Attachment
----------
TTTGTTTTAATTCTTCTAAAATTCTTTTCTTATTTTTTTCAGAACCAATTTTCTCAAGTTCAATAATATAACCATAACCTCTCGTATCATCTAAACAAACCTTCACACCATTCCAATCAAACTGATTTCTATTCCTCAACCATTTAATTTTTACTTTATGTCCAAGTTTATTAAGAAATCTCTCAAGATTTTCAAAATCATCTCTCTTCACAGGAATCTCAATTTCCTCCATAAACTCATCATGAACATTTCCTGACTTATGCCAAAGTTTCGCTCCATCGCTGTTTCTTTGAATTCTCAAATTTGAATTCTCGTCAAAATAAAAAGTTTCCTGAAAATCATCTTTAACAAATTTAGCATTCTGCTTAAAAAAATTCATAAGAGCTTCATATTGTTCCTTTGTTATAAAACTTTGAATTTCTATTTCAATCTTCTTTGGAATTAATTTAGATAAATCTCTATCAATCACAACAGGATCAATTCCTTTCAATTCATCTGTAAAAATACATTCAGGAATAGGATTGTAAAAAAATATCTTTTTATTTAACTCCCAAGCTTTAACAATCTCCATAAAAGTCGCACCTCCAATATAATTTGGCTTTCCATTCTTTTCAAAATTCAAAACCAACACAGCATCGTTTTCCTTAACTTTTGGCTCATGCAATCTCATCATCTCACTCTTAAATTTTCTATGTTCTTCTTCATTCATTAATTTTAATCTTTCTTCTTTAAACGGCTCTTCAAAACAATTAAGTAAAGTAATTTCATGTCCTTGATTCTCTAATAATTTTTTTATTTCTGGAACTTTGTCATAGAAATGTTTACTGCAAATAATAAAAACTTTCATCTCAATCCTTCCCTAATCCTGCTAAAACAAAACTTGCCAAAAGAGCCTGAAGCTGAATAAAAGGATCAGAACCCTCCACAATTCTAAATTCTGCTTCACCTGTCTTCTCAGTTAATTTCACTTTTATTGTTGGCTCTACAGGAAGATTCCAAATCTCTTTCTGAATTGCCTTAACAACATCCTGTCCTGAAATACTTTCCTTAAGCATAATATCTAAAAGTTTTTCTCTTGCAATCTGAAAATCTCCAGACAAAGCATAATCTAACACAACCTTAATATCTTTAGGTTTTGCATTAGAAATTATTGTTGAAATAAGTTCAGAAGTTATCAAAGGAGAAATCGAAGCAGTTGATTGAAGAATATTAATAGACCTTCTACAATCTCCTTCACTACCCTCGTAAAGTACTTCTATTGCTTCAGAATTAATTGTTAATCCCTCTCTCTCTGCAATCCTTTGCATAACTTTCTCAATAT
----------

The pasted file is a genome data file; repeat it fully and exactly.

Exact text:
TTTGTTTTAATTCTTCTAAAATTCTTTTCTTATTTTTTTCAGAACCAATTTTCTCAAGTTCAATAATATAACCATAACCTCTCGTATCATCTAAACAAACCTTCACACCATTCCAATCAAACTGATTTCTATTCCTCAACCATTTAATTTTTACTTTATGTCCAAGTTTATTAAGAAATCTCTCAAGATTTTCAAAATCATCTCTCTTCACAGGAATCTCAATTTCCTCCATAAACTCATCATGAACATTTCCTGACTTATGCCAAAGTTTCGCTCCATCGCTGTTTCTTTGAATTCTCAAATTTGAATTCTCGTCAAAATAAAAAGTTTCCTGAAAATCATCTTTAACAAATTTAGCATTCTGCTTAAAAAAATTCATAAGAGCTTCATATTGTTCCTTTGTTATAAAACTTTGAATTTCTATTTCAATCTTCTTTGGAATTAATTTAGATAAATCTCTATCAATCACAACAGGATCAATTCCTTTCAATTCATCTGTAAAAATACATTCAGGAATAGGATTGTAAAAAAATATCTTTTTATTTAACTCCCAAGCTTTAACAATCTCCATAAAAGTCGCACCTCCAATATAATTTGGCTTTCCATTCTTTTCAAAATTCAAAACCAACACAGCATCGTTTTCCTTAACTTTTGGCTCATGCAATCTCATCATCTCACTCTTAAATTTTCTATGTTCTTCTTCATTCATTAATTTTAATCTTTCTTCTTTAAACGGCTCTTCAAAACAATTAAGTAAAGTAATTTCATGTCCTTGATTCTCTAATAATTTTTTTATTTCTGGAACTTTGTCATAGAAATGTTTACTGCAAATAATAAAAACTTTCATCTCAATCCTTCCCTAATCCTGCTAAAACAAAACTTGCCAAAAGAGCCTGAAGCTGAATAAAAGGATCAGAACCCTCCACAATTCTAAATTCTGCTTCACCTGTCTTCTCAGTTAATTTCACTTTTATTGTTGGCTCTACAGGAAGATTCCAAATCTCTTTCTGAATTGCCTTAACAACATCCTGTCCTGAAATACTTTCCTTAAGCATAATATCTAAAAGTTTTTCTCTTGCAATCTGAAAATCTCCAGACAAAGCATAATCTAACACAACCTTAATATCTTTAGGTTTTGCATTAGAAATTATTGTTGAAATAAGTTCAGAAGTTATCAAAGGAGAAATCGAAGCAGTTGATTGAAGAATATTAATAGACCTTCTACAATCTCCTTCACTACCCTCGTAAAGTACTTCTATTGCTTCAGAATTAATTGTTAATCCCTCTCTCTCTGCAATCCTTTGCATAACTTTCTCAATAT